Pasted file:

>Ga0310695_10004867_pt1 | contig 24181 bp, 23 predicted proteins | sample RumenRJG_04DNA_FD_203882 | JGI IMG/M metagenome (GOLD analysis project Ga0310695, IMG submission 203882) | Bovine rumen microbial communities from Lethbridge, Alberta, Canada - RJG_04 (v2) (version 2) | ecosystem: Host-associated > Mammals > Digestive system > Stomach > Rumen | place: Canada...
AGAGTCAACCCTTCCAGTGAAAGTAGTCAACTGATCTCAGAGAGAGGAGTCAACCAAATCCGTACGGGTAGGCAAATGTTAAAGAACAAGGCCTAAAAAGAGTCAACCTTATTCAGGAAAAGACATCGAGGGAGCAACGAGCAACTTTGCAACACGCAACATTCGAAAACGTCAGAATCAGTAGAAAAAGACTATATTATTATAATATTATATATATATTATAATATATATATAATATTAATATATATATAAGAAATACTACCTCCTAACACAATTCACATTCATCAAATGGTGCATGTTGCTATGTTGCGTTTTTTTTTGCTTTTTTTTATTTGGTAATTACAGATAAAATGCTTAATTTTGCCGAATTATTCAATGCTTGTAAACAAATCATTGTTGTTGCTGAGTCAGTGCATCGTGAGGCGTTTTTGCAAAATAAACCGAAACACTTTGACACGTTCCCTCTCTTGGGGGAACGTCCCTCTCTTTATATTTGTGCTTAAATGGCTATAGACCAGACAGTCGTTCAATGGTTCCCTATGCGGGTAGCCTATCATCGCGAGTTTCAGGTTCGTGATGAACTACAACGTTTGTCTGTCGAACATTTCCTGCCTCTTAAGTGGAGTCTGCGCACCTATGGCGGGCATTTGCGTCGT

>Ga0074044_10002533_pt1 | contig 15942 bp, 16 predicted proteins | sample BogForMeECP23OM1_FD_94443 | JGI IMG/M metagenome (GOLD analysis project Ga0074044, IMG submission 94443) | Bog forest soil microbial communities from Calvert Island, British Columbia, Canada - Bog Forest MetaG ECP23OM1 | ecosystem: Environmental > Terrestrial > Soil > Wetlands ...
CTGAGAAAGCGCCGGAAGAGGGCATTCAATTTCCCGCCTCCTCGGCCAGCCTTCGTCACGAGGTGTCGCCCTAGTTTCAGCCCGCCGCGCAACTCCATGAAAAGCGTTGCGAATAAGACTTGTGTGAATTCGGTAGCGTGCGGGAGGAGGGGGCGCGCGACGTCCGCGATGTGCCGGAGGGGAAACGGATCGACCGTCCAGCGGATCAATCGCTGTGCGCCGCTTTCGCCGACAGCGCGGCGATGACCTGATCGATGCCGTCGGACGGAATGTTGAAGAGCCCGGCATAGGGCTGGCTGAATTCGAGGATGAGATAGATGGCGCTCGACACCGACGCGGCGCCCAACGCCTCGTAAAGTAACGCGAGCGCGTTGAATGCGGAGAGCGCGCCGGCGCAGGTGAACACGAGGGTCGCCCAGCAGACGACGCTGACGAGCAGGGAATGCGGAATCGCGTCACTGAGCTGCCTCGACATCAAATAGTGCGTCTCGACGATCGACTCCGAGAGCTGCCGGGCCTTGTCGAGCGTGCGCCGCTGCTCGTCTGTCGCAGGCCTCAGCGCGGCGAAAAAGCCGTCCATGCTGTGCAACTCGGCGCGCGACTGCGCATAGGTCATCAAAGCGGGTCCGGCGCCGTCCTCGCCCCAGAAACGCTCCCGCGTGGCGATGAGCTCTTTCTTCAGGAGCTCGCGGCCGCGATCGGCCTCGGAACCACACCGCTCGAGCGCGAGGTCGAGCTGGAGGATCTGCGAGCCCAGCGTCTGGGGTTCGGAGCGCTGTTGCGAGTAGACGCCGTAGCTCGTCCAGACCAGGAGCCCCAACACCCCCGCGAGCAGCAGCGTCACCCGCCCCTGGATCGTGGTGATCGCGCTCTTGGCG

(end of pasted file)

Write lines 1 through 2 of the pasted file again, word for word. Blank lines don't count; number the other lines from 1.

>Ga0310695_10004867_pt1 | contig 24181 bp, 23 predicted proteins | sample RumenRJG_04DNA_FD_203882 | JGI IMG/M metagenome (GOLD analysis project Ga0310695, IMG submission 203882) | Bovine rumen microbial communities from Lethbridge, Alberta, Canada - RJG_04 (v2) (version 2) | ecosystem: Host-associated > Mammals > Digestive system > Stomach > Rumen | place: Canada...
AGAGTCAACCCTTCCAGTGAAAGTAGTCAACTGATCTCAGAGAGAGGAGTCAACCAAATCCGTACGGGTAGGCAAATGTTAAAGAACAAGGCCTAAAAAGAGTCAACCTTATTCAGGAAAAGACATCGAGGGAGCAACGAGCAACTTTGCAACACGCAACATTCGAAAACGTCAGAATCAGTAGAAAAAGACTATATTATTATAATATTATATATATATTATAATATATATATAATATTAATATATATATAAGAAATACTACCTCCTAACACAATTCACATTCATCAAATGGTGCATGTTGCTATGTTGCGTTTTTTTTTGCTTTTTTTTATTTGGTAATTACAGATAAAATGCTTAATTTTGCCGAATTATTCAATGCTTGTAAACAAATCATTGTTGTTGCTGAGTCAGTGCATCGTGAGGCGTTTTTGCAAAATAAACCGAAACACTTTGACACGTTCCCTCTCTTGGGGGAACGTCCCTCTCTTTATATTTGTGCTTAAATGGCTATAGACCAGACAGTCGTTCAATGGTTCCCTATGCGGGTAGCCTATCATCGCGAGTTTCAGGTTCGTGATGAACTACAACGTTTGTCTGTCGAACATTTCCTGCCTCTTAAGTGGAGTCTGCGCACCTATGGCGGGCATTTGCGTCGT